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LAUSD Board Supports Street Safety Plan for March Ballot Initiative
This is a collaboration between The 74 and the USC Annenberg School for Communication and Journalism.
The school board of Los Angeles Unified has given its approval to a proposal that would compel city officials to finish street improvements that have been put on hold, with the aim of keeping children safe on their way to school.
The board unanimously expressed its support for the Healthy Streets LA measure, which is a citizens’ initiative that will be on the ballot on March 5. It mandates that the city create more than 2,500 miles of street improvements.
The proposed enhancements are outlined in the city’s Mobility Plan, which sets specific guidelines for street and transit improvements to be completed by 2035. These include protected bike lanes, bus-only lanes, safer crosswalks, new street lighting, and wider sidewalks.
However, since the adoption of the Mobility Plan, only about 5% of the plan has been completed, which activists argue is not fast enough. The Healthy Streets LA measure aims to ensure that these improvements from the Mobility Plan are actually finished by 2035.
“Our children cannot afford to wait for years for the improvements that would make our streets safer and more walkable for them and their families,” said Kelly Gonez, a member of the LAUSD school board. “If the measure is approved by voters, we would make significant progress in achieving safer, greener, and more walkable streets that our children and families deserve.”
The measure proposes that various enhancements be constructed whenever the city repaves at least one-eighth of a mile of a street. It also requires the creation of a tracking webpage that allows residents to monitor the progress of the Mobility Plan and see where and when improvements are being made.
Michael Schneider, the founder of Streets for All, has spent years pushing for the implementation of the plan after witnessing the city’s failure to do so efficiently.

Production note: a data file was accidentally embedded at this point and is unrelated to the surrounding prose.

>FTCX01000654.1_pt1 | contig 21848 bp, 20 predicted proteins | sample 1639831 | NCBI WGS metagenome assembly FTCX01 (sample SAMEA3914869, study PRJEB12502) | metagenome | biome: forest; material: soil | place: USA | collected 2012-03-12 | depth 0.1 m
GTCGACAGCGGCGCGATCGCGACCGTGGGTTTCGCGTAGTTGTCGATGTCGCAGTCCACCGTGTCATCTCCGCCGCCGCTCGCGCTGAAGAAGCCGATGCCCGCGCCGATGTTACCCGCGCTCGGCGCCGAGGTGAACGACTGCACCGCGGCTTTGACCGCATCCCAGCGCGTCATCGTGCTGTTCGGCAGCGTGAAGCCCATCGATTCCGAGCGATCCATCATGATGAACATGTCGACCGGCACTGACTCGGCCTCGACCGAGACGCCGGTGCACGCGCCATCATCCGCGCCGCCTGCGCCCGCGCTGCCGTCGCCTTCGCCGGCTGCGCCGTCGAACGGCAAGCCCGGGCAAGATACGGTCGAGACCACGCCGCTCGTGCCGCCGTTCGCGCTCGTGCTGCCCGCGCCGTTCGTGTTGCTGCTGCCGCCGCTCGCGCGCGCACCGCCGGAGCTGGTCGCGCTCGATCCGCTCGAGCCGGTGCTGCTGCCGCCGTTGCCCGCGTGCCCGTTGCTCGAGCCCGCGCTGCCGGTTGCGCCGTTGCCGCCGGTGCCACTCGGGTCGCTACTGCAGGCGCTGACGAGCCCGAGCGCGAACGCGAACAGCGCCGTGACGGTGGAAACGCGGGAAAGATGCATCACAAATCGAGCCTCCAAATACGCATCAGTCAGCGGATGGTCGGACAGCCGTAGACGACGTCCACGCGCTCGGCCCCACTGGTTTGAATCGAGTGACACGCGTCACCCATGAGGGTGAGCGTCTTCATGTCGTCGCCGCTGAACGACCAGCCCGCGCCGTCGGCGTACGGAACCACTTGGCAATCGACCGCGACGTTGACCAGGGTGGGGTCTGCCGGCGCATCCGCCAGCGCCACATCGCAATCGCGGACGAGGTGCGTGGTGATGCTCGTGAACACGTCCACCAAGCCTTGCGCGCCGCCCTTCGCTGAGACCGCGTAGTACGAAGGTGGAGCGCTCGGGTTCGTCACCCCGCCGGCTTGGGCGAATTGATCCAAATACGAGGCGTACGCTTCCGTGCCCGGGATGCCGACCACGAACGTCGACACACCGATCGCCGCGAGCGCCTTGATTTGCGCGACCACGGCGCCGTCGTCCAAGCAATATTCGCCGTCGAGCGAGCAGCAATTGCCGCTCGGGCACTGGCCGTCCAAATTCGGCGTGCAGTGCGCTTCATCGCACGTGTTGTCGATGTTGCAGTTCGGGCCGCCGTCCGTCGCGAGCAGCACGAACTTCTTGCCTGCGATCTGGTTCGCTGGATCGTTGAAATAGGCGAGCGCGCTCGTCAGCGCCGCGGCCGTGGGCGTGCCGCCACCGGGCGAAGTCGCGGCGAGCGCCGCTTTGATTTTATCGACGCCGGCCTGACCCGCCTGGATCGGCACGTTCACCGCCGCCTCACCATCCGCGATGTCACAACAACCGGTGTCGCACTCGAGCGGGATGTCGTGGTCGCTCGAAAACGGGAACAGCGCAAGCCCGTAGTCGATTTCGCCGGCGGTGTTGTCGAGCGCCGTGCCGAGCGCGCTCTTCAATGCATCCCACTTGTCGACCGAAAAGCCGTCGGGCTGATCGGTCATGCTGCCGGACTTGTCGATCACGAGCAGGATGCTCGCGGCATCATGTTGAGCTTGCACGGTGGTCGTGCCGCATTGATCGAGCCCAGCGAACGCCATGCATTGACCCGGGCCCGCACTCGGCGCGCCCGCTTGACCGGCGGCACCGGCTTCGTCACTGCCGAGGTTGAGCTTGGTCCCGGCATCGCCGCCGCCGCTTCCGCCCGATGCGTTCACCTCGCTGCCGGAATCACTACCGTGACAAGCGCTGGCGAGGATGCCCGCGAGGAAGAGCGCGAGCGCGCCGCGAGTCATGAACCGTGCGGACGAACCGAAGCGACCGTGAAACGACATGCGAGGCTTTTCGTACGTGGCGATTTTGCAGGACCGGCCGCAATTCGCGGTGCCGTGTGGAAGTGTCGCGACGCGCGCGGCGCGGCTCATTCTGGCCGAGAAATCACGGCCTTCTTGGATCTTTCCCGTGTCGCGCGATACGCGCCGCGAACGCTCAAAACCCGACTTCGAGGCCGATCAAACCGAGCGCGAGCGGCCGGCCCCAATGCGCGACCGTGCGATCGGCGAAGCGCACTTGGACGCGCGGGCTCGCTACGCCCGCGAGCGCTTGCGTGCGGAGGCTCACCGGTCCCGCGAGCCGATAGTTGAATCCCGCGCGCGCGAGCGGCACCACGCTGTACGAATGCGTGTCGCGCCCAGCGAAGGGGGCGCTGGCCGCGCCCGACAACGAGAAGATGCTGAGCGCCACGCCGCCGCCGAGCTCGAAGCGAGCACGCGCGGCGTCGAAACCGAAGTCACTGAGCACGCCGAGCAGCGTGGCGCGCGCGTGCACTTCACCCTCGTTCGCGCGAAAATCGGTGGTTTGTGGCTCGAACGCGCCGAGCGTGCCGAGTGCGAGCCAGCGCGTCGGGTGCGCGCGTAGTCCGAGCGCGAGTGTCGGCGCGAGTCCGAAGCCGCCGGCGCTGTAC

“It was supposed to be a 20-year plan, but at our current pace, it has turned into a 160-year plan,” Schneider said. “That is simply unacceptable, especially when the number of deaths keeps increasing each year.”
Schneider’s organization initiated the measure and collected over 100,000 signatures in 2022 to get it on the ballot this year.
Aside from enhancing safety for bicyclists, pedestrians, and drivers, Schneider, a father of three, also emphasized how it can protect children on their way to school.
“Accidents are bound to happen,” Schneider said. “But the problem arises when cars are traveling at speeds of around 20 or 25 miles per hour – that’s when they become deadly. If we can slow down vehicles through changes in the environment and make drivers more attentive, it would have a significant impact on road safety, including near schools.”
Board member Tanya Ortiz Franklin referred to incidents in which students were struck by vehicles while on their way to school, including one fatal crash that occurred last year.
“While our city faces many pressing issues, nothing is more crucial than the safety of our children,” Franklin said.
The measure will also grant LA residents the power to file lawsuits against the city if it fails to meet the requirements stated.
Schneider also emphasized that the measure comes at a time of increased risk and dangerous streets.
On January 24, the Los Angeles Police Department (LAPD) published its end-of-year report on crime statistics, which revealed a significant rise in traffic fatalities, fatal hit-and-runs, and fatal collisions involving pedestrians and bicyclists in 2023.
For the first time in nine years, traffic crashes resulted in more deaths than homicides in LA. In 2023, there were 336 fatal traffic crashes compared to 327 homicides, as announced by LAPD officials on Wednesday.
The quantity of felony hit-and-runs in LA increased by 23% from 2022 to 2023, while DUI crashes rose by 32%. Additionally, there was an almost 13% increase in fatal crashes involving pedestrians from 2022 to 2023.
“While collecting signatures, one of the common concerns raised by voters was, ‘I don’t understand. The city has already adopted this plan. Why is this necessary?'” Schneider said. “But they just aren’t getting the job done, and that’s why this measure is needed.”